Plus, “Where are all the major psychological issues that those of us who grew up being spanked are supposed to be displaying?” What is important to note is that there is a big difference between outright abuse and responsible, structured punishment as a legitimate part of enforced discipline.

The fact is folks, boys need discipline, and taking away privileges or this 'time out' nonsense does not work with rambunctious boys who are hell-bent on being bad. A 2010 study by a noted professor at Calvin Coolidge University in the USA indicated that those teenagers who were physically disciplined performed better than those who were weren't, in a wide range of categories, including school grades and the ambition to attend college.

A 2005 study found that occasional spanking does not damage a child's social or emotional development. Again, note, there is a difference between spanking and abuse. If you look at the countries that don't believe in spanking you'll see how the kids are abusive towards authority and their parents. Just recently I saw a foreign news clip of a child slapping her mother in public. As we would say, 'Only in America.'

Sweden imposed a ban on spanking over 30 years ago, and studies show that physical child abuse as well as teen violence have both skyrocketed by alarming levels. Punishment needs to be unpleasant to be effective and corporal punishment is a consequence. There have to be consequences.

Do you remember when rapists were flogged with the cat-o'-nine' upon entering and leaving prison? “Six lashes in, six lashes out,” was the punishment. It's a lesson they would never forget. Now that's deemed to be uncivilised. In fact, most punishment for criminals is considered uncivilised nowadays, much to the relief, delight and amusement of wrongdoers. “No capital punishment, no corporal punishment — let's just reason with them in a civilised way.”

Discuss issues with them, take away certain privileges, put them in 'time out'. The fact is, children do not fear losing privileges, but they fear being whipped. I remember when we were children, my brother would just go to sleep if he got 'grounded' for misbehaving. It didn't matter to him one bit.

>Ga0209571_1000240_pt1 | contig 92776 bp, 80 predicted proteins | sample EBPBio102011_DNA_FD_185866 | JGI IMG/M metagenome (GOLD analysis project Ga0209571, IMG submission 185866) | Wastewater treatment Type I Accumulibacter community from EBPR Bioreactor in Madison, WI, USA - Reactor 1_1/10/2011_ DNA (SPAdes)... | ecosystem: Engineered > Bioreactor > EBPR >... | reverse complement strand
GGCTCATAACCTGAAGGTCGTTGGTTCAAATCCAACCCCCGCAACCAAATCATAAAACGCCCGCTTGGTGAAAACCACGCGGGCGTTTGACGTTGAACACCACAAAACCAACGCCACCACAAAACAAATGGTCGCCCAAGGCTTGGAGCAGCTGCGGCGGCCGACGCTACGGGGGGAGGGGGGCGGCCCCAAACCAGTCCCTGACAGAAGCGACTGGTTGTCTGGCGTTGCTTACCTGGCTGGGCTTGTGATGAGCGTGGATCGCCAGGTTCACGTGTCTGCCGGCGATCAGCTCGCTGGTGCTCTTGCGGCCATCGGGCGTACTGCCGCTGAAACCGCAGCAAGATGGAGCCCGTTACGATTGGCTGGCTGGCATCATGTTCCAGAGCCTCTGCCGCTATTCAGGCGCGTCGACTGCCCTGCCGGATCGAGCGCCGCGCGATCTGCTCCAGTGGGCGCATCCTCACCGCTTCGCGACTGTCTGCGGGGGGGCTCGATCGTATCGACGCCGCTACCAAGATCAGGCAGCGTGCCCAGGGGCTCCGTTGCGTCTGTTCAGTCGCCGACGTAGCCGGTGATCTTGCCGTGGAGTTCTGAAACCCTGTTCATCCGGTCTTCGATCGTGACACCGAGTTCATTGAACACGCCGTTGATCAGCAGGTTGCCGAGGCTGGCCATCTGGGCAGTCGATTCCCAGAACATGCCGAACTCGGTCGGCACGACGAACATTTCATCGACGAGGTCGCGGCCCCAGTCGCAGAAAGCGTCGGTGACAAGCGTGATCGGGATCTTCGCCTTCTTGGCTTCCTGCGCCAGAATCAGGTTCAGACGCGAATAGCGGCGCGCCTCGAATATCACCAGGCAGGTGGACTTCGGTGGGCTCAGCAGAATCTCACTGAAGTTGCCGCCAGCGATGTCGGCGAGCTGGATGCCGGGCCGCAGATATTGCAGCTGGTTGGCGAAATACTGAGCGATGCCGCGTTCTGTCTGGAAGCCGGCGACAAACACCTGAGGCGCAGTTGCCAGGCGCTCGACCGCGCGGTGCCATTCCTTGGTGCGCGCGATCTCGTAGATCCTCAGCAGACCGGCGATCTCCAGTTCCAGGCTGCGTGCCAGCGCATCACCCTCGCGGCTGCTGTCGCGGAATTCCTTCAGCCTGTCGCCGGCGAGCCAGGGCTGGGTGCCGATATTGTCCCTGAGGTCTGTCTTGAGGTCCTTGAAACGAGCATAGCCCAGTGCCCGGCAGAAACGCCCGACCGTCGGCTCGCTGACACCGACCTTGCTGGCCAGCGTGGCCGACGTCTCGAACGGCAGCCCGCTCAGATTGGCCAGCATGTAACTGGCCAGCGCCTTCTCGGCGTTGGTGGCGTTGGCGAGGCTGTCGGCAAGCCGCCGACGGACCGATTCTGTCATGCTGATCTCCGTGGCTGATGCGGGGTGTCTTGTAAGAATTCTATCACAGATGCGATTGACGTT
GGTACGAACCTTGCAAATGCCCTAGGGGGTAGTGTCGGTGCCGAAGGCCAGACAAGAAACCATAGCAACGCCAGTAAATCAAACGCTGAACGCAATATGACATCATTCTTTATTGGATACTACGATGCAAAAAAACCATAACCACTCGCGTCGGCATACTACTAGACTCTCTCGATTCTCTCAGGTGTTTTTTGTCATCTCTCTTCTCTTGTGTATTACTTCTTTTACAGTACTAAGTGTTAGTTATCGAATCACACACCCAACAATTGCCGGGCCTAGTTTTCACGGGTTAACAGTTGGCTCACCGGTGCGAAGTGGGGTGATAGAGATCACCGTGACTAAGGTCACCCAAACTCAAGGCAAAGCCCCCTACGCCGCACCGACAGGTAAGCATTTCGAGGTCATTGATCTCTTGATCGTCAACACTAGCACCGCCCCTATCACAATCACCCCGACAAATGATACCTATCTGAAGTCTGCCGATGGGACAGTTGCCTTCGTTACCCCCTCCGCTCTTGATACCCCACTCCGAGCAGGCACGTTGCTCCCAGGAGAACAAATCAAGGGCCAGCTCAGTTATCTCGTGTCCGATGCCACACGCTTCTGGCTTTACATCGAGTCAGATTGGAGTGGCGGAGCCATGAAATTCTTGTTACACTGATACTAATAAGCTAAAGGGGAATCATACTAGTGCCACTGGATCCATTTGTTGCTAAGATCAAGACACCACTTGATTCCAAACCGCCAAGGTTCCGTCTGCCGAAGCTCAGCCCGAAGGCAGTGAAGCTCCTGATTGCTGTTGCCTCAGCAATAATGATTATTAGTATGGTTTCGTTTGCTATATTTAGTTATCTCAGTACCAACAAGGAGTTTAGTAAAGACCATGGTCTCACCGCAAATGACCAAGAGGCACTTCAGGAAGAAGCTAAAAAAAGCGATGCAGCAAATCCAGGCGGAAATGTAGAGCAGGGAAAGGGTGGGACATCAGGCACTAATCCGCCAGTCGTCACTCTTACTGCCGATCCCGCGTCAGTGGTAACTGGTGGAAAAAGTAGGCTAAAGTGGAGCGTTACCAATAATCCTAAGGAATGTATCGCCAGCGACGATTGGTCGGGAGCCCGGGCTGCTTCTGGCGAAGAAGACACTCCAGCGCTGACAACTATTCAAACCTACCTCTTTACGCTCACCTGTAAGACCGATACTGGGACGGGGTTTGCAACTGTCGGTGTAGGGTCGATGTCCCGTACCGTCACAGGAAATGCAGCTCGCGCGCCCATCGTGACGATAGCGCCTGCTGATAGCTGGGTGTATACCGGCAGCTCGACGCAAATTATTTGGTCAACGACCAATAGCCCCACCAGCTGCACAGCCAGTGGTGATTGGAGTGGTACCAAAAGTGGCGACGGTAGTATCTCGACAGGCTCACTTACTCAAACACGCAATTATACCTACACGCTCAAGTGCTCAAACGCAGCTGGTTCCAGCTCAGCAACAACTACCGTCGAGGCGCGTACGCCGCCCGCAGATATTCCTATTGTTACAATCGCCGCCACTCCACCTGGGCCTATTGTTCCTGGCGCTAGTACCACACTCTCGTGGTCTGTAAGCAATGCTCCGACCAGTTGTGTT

Too many modern-day children are spoilt brats who, on more than one occasion, abuse their parents, teachers and anyone in authority. They respect no one, for they can do anything and get away with it. Not even the police they respect, and I'll always remember the news story of this schoolgirl who slapped a police inspector when she was being counselled by the officer. “She shat de police one big box inna her face and nutten come out of it.”

We have become civilised, we do not believe in punishment, we allow the twig to be bent and grow up crooked. There is no consequence for terrible actions. Teachers cannot even reprimand students, and the animals have taken over the zoo.

We have become soft and are reaping the whirlwind with children who are out of control and pay no price for their wrongdoings. Ever so often, parents will take their children to my karate class and say to me, “Fix him for me. Please fix him, I cannot manage him.”

There is a reason why boarding schools like Munroe are so successful with boys; they have a strong disciplinary programme that works. I certainly do not advocate beating children willy-nilly, but if a boy gets out of control he has to be disciplined.

So those of you who are against structured corporal punishment, talk all you want. I sincerely hope that you aren't confronted by any of those out of control children who know not the meaning of consequences for actions. Give them 'time out', take away their cellphones, seize their iPads, shut down the Wi-Fi and see how much it affects them. They may slap you and wrench it out of your hands.

More time.

seido1@hotmail.com

 

Footnote: Well well, blow me down and knock me over with a feather. All of a sudden the 'experts' in the USA have decided to adjust the parameters of what constitutes high blood pressure. For centuries a normal blood pressure reading was 140 over 90, but now they have decided to declare that the new normal is 130 over 80. What this essentially does is instantly make half of the USA hypertensive. Multiply this to other countries and suddenly millions of people are now declared to be suffering from high blood pressure.

Naturally, blood pressure medication sales will increase hugely. It's those same scientists who every year come up with new findings. First eggs were bad for you, now they're good, for you. Then milk was also bad, but now it's good. Drink eight glasses of water every day, then don't, then they messed with coconut milk. It's all a marketing ploy, folks, to sell more products.